Who holds key to peace?
Once again, the flames of war are spreading, imposing a tough and painful situation on the Afghan people.
The fires are not restricted to one area, province or village. "No place is safe in the country," social media commentators say.
If a part of Farah province fell to the Taliban, the province of Ghazni is also under threat and the provinces in the south and the north even the capital Kabul are not any safer. If there is a risk of attack and conflict in the provinces, Kabul and other safe Afghan cities are exposed to suicide and bomb attacks.
What is sure, according to experts, is that the current war is becoming more of a proxy war for country's outside and around Afghanistan, and their divergent interests make the war unending.
As a result there are fewer countries raising the banner of peace for Afghanistan and the end to conflict between pro- and anti-government forces.
What is apparent is the emerging role of Russia, in cooperating with Iran and likely support of the Taliban. This turn of events is a subject of serious discussion among local and central authorities, along with Pakistan's role.
The signs of advanced war equipment and the obvious huge expenses of running a war show that there are strong economic and military hands from abroad behind the undefeatable front. Research done by Equity for Peace and Democracy recently show that the expenses of one day of war in Afghanistan are 24 million USD and it rises to 9 billion USD in one year.
The research has drawn these estimates after studying reports on security, immigration, health, education, disability and the cost of destruction of infrastructure, and impact on development in the country, including what it costs the armed anti-government forces.
The huge cost involved in the supply of equipment and logistics cannot be just from the smuggling of narcotics. More fingers are pointing at Iran and Russia as well as Pakistan.
Experts believe that the widening role and power of the West in Afghanistan caused Russia, which had been keeping out, to change its policy. Meanwhile, Iran has a different motive for interference in Afghanistan since it is trying to gain physical access and redraw the map of the country.
Freshta Shahab, a civil society activist, believes, "Participation of Russia in Afghanistan's rehabilitation is one of its new policies for Afghanistan. Waiving loans to Afghanistan was another step. Selling military equipment and Russia's readiness of Russia to counter terrorism in Afghanistan were other instances that show that Moscow would not remain passive regarding Afghanistan. Russia was not happy to be a watcher in Afghanistan, which it believes is trying to export terrorism from Afghanistan to countries in Central Asia."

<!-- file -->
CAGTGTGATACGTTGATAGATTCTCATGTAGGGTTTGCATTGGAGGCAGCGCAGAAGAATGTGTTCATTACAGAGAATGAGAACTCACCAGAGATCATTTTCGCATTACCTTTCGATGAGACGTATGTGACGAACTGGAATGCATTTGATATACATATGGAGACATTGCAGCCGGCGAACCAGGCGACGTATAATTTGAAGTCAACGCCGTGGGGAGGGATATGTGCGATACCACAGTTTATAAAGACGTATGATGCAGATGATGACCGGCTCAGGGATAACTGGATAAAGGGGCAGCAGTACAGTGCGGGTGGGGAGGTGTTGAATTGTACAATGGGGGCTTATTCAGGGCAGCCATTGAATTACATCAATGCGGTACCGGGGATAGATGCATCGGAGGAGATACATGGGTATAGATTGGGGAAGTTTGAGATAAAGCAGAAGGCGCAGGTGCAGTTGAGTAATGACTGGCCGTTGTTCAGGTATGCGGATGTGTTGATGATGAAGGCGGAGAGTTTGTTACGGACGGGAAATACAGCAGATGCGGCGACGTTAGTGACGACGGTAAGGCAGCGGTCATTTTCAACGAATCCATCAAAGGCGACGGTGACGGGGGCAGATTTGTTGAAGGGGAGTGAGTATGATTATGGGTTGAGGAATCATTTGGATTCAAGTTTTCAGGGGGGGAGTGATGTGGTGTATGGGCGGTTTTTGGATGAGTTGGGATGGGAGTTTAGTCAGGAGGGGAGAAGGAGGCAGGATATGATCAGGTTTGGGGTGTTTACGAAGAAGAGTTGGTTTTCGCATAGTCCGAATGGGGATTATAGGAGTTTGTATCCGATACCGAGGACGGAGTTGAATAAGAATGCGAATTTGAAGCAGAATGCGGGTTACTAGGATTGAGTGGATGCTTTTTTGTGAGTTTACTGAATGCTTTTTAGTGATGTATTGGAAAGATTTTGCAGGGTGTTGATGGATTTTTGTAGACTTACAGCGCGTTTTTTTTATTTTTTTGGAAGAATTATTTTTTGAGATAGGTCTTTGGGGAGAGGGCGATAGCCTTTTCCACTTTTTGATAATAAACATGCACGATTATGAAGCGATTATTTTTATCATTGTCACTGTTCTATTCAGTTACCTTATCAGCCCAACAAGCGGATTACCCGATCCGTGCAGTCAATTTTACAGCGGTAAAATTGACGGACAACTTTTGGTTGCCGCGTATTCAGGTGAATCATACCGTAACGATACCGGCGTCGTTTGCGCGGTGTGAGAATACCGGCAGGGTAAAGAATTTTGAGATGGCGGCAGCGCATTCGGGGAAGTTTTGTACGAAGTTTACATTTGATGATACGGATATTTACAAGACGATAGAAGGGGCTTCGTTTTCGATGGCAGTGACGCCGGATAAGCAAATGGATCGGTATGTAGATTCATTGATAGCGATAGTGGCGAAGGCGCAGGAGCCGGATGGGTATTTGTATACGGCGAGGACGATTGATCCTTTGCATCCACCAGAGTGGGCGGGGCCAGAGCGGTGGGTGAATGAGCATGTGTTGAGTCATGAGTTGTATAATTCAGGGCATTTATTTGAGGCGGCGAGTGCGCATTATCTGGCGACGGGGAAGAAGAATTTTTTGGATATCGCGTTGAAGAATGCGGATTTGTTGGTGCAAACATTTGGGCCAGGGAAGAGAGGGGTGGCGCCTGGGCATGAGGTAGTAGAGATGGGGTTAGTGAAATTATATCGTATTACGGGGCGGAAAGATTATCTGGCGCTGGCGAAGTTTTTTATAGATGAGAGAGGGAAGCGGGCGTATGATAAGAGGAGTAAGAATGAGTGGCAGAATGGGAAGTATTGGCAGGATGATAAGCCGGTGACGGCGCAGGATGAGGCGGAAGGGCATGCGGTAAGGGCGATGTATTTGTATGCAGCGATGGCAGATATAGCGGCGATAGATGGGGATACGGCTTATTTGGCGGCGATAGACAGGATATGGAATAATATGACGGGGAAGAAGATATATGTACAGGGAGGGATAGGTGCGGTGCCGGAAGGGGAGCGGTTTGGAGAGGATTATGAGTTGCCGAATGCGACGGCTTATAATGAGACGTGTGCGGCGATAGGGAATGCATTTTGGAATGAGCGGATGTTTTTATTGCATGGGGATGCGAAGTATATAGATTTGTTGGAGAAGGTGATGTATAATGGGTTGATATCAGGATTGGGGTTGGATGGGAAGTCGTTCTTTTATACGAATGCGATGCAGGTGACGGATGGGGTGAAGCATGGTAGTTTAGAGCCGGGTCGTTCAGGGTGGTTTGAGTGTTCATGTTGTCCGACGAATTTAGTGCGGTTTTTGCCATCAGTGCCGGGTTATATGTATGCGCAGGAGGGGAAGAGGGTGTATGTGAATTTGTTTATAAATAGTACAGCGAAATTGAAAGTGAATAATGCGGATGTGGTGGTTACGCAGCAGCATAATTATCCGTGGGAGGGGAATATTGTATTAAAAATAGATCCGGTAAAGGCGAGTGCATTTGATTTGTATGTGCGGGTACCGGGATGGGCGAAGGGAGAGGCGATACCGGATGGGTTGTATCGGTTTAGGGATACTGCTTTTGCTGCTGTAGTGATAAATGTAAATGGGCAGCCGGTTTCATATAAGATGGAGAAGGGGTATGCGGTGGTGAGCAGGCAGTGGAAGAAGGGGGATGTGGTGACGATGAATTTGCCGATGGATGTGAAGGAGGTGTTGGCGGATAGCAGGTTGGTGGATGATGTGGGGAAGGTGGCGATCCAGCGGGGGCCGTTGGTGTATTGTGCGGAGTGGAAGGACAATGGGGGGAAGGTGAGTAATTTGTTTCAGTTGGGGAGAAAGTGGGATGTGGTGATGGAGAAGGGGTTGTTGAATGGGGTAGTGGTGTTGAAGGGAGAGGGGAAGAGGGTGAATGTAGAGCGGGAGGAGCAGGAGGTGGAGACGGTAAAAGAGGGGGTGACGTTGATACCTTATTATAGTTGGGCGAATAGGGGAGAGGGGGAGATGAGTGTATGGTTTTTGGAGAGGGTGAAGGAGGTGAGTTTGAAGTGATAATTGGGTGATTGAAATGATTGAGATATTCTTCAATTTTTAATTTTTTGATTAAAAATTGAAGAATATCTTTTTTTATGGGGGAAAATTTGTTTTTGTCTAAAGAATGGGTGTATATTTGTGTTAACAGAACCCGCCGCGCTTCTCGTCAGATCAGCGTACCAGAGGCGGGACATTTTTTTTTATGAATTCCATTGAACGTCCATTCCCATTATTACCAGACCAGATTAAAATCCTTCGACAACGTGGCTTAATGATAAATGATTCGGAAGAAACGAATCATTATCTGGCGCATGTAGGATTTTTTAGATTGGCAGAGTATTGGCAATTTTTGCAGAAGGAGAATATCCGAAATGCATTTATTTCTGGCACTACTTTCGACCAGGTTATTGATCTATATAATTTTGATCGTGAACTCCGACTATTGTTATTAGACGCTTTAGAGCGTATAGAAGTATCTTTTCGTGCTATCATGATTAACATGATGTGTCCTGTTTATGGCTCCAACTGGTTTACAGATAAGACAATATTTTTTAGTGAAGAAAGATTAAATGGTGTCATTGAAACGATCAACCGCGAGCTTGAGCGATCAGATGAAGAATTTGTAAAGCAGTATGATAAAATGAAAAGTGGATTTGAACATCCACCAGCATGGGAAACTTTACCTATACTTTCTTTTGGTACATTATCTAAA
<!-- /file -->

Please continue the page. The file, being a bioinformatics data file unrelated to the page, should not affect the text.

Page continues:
Russian interference became more serious after the US-Afghan security pact and the agreement that US troops would remain in the country.
Noor Agha Habibi, journalist and political analyst, says, "For Russia the Afghan security pact with the US and a permanent US military base were very sensitive issues as it feels threatened (by US proximity). This is why it is closely watching the situation here, and trying to improve relations with its neighbour. The dangerous and sensitive aspect of the role of Russia for Kabul is the use of Taliban to counter ISIS because Russia thinks that ISIS is a western project for widening violence in Central Asia, a region that is under the influence of Moscow."
Iran's attack on Farah
Water is at the source of the bilateral strain in relationship. Samir Bedrood, political analyst and water issues expert, believes, "Our problem is over two rivers: Harirod, where there is no specific agreement with Iran, but about Helmand river, there is an agreement. So there is no ground for legal discussion over Harirod river and the only problematic issue over water is the issue of Helmand river water."
Iran claims that the water from the Helmand river has decreased and this would create a serious crisis for it when Hamoon lake dries up.
The government of Iran also announced that if the issue is not taken up seriously by their Afghan counterparts, Tehran would be forced to take "practical steps".
Kabul responded to remind Iran that it does not have any dams on the river to prevent the water flow, and drought in recent years has caused the decrease of water in Helmand river."
Local officials in Farah have frequently complained about Iran's interference. Attacks by armed opponents, who are believed to be supported by Iran, have increased. Their complaints have fallen on deaf ears – the government did not take them seriously.
One year ago, Sarwar Osmani, Member of Parliament (MP) from Farah, asked, "Why is the government silent?" Abdul Jabar Qahraman, another MP, declared, "Iran gives ammunition, weapons, money to the armed opponents specifically in the provinces such as Farah, Helmand, Herat and Ghor."
Moreover, during the war in Farah, postings on Facebook of photos of Iranian weapons and Iranian soldiers who fought in the war in Farah and were members of Sepah Pasdaran (Islamic Revolutionary Guard Corps).
The Afghan Ministry of Defence did not reject the reports of links between Iran and Taliban and spokesperson Najib Danesh spoke about an investigation into the reported intrusions.